Raasay: The Island and Its People

By Norma Macleod | Go to book overview

6
The History of Raasay, 1846-1872

George Rainy: 1846-1863

John MacLeod emigrated in 1843, leaving the Raasay estate in the hand of trustees and creditors. By this time the estate had been set firmly on course for the misery and poverty that was to come over the following decade. The sale of Raasay and Rona finally went through in November 1846. The buyer was George Rainy, a West India merchant from London, who bought it for £27 600. Many Highland estates, about this time, were being sold to merchants and industrialists from the south, who were financially able to fund such ventures. Often such estates were looked upon as summer retreats, away from the cities. George Rainy took a keen interest in his newly acquired property.

Raasay House, the extensions and modernisation of which had already contributed largely to the financial downfall of the MacLeods, was redesigned again in 1848 by Charles Wilson, to comply with modern fashion. These classical additions were plain but expensive. Ladies and gentlemen had their own living areas and met in the common ground of the library, dining and withdrawing rooms. Servants' quarters were in any remaining available space. The alterations were completed in June 1851.

Rainy brought some key estate workers onto the island. The butler, Thomas Bunning, had worked in London and Paris before moving to Raasay with his family. It was he who kept a diary, giving an insight as to how events were viewed by the owner and his employees. The agricultural manager was Thomas Anderson. Although born in Roxburgh, he had come to Raasay from Gairloch. Duncan Campbell, the ground officer, was born in Oban. He had been the grieve for the MacLeods and was living on Raasay when he married in 1829. The new owner did not live on Raasay all the time, but in his absence, these key employees kept the estate running according to his instructions. Also newly arrived with their families was the ploughman, Thomas Matheson from Dornoch, and the gardener, John Rennie from Wigtonshire. Labourers and house servants were local men and women.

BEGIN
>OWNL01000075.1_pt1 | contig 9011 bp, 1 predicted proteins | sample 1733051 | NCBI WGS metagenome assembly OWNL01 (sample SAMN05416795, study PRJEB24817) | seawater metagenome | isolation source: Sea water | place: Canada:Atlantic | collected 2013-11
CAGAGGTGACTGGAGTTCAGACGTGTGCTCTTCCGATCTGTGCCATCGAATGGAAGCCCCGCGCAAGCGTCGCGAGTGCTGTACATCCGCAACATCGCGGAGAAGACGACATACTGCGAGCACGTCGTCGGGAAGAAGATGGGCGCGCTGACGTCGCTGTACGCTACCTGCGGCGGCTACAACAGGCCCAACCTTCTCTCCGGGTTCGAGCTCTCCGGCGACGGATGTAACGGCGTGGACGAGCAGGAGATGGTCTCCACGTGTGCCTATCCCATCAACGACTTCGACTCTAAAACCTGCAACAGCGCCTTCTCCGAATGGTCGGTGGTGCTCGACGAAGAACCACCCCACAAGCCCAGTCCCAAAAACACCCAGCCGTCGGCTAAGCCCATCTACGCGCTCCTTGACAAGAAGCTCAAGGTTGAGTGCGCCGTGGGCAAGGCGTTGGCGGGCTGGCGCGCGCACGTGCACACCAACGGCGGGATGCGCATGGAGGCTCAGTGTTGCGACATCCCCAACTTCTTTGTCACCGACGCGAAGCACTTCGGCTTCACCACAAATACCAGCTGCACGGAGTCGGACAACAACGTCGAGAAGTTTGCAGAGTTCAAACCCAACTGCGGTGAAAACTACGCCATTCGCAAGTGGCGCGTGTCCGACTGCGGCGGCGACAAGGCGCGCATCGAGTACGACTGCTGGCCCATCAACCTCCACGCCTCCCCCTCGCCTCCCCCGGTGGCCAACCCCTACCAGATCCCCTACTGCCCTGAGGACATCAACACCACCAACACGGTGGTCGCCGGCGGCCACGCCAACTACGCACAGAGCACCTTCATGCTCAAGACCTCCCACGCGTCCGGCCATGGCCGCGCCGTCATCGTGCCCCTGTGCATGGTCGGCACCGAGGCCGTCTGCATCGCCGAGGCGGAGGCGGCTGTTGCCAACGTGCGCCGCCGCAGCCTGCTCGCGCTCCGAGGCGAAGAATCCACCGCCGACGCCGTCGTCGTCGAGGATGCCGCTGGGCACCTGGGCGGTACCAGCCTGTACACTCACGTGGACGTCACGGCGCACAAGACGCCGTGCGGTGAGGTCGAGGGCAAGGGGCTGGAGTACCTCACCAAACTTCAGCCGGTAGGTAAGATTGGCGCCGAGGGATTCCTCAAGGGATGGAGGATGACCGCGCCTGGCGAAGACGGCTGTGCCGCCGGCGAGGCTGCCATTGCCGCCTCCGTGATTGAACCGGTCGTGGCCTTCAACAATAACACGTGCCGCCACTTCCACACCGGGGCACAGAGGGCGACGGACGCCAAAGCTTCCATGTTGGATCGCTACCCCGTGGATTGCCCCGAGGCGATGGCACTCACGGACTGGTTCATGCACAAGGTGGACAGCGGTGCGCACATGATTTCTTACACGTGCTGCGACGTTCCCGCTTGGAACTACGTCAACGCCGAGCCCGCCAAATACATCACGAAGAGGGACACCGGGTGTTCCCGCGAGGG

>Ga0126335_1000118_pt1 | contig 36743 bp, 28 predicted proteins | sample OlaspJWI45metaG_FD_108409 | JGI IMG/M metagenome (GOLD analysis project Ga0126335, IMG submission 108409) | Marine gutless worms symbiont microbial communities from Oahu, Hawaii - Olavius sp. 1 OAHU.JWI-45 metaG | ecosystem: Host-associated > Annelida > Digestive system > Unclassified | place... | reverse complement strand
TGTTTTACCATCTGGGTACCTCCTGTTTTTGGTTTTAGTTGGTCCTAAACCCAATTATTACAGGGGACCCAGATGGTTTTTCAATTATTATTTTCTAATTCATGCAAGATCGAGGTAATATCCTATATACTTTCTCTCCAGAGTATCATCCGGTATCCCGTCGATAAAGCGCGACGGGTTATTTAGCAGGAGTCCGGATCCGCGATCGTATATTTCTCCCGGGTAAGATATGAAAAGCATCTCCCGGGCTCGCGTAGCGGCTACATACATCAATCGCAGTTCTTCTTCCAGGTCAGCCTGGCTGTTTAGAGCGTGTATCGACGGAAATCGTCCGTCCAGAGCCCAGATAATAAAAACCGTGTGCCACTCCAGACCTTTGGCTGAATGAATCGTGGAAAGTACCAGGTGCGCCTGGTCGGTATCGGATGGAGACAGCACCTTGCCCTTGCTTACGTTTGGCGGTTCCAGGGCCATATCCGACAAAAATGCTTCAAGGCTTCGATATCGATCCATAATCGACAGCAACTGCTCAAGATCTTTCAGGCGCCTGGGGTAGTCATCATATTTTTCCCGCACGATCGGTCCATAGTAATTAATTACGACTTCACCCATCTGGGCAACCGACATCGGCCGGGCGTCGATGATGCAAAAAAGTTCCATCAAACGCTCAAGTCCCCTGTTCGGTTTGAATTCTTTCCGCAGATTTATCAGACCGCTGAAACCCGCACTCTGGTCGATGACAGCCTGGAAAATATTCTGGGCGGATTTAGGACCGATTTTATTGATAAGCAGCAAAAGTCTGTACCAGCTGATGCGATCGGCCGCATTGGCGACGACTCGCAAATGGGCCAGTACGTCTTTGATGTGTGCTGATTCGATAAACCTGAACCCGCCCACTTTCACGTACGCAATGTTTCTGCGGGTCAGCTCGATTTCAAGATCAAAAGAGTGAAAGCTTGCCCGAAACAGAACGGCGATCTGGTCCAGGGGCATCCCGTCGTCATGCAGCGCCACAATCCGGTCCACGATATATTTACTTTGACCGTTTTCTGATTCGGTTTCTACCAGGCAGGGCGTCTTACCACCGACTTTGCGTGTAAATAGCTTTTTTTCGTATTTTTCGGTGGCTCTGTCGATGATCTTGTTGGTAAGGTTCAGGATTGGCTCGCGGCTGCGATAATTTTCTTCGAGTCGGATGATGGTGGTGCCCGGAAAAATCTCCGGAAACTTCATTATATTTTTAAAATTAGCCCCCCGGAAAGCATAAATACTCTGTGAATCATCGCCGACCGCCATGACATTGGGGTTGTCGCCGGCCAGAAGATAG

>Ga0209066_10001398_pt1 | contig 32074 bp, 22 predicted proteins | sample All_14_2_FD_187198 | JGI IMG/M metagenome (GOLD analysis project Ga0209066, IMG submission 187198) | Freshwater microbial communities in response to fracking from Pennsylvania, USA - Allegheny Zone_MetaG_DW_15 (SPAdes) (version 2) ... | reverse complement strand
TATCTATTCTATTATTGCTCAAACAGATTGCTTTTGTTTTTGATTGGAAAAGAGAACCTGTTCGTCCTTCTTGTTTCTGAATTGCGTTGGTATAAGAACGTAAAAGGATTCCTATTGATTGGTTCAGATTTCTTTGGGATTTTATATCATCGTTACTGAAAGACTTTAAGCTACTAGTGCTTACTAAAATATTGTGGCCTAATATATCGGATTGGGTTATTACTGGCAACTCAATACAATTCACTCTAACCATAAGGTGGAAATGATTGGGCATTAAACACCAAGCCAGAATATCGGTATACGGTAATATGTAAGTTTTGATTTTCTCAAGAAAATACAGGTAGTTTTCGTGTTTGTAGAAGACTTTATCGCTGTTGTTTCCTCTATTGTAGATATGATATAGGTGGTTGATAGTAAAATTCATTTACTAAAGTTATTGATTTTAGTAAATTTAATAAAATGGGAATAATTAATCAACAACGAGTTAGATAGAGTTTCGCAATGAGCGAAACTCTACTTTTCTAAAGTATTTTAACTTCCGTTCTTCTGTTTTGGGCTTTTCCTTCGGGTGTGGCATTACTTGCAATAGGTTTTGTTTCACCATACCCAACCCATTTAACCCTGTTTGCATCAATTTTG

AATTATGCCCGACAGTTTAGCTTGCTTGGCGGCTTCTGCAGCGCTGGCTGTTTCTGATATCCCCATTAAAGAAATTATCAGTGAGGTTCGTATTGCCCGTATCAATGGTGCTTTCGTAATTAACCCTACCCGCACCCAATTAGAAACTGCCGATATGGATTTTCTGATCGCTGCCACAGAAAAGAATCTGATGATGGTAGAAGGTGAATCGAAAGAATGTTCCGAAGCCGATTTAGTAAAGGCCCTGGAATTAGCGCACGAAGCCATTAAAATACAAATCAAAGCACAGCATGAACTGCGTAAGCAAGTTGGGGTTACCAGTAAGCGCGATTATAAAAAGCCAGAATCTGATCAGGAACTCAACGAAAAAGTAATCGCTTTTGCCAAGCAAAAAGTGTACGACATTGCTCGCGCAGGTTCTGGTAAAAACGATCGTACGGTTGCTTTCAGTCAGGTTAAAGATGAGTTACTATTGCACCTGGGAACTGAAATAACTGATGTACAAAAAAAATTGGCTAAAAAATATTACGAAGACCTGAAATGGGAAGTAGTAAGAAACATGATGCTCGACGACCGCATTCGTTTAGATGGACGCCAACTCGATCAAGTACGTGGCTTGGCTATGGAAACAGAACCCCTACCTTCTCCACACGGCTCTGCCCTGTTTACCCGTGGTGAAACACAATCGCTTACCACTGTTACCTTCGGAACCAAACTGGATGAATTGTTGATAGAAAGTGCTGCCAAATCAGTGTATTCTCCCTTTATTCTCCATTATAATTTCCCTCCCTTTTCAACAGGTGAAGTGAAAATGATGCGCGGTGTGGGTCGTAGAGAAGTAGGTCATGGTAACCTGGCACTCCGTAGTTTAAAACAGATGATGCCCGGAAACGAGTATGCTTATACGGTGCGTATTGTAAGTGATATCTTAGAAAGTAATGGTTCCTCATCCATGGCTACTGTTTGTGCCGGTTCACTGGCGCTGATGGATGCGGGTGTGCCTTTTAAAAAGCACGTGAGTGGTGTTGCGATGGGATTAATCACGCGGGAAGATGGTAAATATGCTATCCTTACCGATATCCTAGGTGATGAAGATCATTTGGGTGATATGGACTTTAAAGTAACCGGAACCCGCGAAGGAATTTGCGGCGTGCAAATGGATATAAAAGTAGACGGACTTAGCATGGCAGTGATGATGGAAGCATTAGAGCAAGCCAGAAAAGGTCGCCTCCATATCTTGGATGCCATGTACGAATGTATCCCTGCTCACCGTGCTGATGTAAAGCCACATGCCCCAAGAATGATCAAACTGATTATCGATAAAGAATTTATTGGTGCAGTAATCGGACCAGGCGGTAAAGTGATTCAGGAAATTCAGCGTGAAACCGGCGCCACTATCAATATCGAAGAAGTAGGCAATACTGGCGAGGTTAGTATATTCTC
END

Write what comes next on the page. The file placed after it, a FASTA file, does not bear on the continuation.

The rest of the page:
This was a definite break in tradition. Although people had come to live on Raasay from outwith the area in the past, they had all been from the Highland area. Their background was therefore similar to that of the people of Raasay. Now both the owner and those he took onto the island came from completely different backgrounds. Naturally, this would have given rise to some suspicion and apprehension among local people about what the future might hold. Thus there were now two groups of people on the island, the local people and those employed directly by the estate.

Unusually for a proprietor, George Rainy strongly supported the Free Church

-95-

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